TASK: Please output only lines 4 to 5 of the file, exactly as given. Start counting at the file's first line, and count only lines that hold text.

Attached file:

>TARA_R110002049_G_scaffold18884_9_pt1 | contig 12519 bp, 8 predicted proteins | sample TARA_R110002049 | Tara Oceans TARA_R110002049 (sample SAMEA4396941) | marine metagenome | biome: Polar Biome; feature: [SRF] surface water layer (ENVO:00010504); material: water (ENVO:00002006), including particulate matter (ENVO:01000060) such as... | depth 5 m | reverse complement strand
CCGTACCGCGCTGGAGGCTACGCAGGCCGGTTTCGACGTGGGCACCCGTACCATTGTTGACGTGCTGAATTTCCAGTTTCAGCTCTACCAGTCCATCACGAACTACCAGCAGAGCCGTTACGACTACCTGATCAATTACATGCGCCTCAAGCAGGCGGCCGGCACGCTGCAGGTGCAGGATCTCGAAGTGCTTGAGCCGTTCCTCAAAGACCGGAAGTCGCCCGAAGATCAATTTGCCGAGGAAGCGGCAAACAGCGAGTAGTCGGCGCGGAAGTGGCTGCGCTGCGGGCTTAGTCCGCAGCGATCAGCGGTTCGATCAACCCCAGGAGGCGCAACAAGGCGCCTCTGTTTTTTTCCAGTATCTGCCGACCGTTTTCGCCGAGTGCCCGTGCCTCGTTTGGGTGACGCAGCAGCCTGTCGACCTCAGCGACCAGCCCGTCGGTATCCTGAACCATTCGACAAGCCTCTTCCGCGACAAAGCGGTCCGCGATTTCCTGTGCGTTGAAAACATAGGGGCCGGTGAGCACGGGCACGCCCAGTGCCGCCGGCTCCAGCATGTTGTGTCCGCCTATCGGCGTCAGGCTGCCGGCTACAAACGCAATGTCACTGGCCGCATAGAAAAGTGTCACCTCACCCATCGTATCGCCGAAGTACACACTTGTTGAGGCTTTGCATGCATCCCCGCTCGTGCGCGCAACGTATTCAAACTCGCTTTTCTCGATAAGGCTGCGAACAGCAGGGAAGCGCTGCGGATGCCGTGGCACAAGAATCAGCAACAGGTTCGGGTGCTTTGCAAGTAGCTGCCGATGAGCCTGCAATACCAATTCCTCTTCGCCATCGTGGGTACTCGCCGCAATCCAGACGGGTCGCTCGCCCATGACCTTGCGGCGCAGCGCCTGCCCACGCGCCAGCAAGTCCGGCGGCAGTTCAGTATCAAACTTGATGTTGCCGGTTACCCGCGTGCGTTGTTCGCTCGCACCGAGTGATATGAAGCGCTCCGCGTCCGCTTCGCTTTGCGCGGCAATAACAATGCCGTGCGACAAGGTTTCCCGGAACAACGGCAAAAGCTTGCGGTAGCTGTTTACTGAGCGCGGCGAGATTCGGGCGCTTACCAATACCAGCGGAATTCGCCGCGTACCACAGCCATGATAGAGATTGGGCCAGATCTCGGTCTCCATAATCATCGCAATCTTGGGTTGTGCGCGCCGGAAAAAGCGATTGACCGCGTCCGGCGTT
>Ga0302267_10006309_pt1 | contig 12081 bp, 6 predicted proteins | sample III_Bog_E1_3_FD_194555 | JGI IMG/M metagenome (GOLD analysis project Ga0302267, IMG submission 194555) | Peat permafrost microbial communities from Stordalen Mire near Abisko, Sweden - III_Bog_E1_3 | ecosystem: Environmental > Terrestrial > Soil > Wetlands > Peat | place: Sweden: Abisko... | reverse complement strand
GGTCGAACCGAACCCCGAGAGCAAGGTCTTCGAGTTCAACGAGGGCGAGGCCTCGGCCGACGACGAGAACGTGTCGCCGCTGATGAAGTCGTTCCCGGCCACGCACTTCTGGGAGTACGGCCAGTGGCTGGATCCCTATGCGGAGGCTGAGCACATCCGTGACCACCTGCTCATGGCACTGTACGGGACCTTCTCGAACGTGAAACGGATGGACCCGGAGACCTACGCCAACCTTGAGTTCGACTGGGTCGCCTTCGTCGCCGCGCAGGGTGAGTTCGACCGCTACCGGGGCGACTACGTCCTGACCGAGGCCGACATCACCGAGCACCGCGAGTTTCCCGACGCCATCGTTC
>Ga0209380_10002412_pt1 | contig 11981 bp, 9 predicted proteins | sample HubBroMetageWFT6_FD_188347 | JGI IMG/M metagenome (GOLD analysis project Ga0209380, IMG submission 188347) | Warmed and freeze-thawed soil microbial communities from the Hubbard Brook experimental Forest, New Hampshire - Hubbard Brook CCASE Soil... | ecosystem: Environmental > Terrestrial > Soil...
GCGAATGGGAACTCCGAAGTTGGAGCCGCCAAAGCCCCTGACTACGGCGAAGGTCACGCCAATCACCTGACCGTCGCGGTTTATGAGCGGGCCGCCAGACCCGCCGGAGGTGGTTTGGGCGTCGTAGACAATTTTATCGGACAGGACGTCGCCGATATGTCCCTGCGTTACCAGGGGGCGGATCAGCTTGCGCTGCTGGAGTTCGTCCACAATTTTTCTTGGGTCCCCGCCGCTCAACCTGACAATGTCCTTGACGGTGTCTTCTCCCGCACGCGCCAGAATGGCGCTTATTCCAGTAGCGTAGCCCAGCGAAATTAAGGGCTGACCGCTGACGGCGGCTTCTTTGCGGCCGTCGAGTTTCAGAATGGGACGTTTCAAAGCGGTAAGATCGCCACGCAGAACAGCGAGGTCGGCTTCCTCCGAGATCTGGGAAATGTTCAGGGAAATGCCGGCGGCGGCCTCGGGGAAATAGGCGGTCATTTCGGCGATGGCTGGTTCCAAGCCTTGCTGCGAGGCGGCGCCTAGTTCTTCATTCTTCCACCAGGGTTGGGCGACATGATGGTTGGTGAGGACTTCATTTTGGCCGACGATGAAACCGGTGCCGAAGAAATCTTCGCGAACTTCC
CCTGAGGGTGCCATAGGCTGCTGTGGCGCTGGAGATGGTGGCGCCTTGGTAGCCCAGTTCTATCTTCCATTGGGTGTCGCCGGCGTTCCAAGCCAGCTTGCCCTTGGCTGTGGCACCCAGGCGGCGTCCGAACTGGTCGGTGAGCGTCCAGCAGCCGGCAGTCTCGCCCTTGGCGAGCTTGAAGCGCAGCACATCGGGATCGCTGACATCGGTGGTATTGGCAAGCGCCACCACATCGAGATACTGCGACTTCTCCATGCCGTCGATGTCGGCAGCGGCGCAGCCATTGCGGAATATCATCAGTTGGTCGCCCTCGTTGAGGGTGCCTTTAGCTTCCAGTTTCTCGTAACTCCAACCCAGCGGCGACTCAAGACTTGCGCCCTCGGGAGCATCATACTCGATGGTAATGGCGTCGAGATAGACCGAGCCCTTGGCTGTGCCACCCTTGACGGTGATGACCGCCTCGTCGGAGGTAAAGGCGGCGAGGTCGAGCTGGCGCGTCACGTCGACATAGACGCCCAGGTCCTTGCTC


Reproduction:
GGTCGAACCGAACCCCGAGAGCAAGGTCTTCGAGTTCAACGAGGGCGAGGCCTCGGCCGACGACGAGAACGTGTCGCCGCTGATGAAGTCGTTCCCGGCCACGCACTTCTGGGAGTACGGCCAGTGGCTGGATCCCTATGCGGAGGCTGAGCACATCCGTGACCACCTGCTCATGGCACTGTACGGGACCTTCTCGAACGTGAAACGGATGGACCCGGAGACCTACGCCAACCTTGAGTTCGACTGGGTCGCCTTCGTCGCCGCGCAGGGTGAGTTCGACCGCTACCGGGGCGACTACGTCCTGACCGAGGCCGACATCACCGAGCACCGCGAGTTTCCCGACGCCATCGTTC
>Ga0209380_10002412_pt1 | contig 11981 bp, 9 predicted proteins | sample HubBroMetageWFT6_FD_188347 | JGI IMG/M metagenome (GOLD analysis project Ga0209380, IMG submission 188347) | Warmed and freeze-thawed soil microbial communities from the Hubbard Brook experimental Forest, New Hampshire - Hubbard Brook CCASE Soil... | ecosystem: Environmental > Terrestrial > Soil...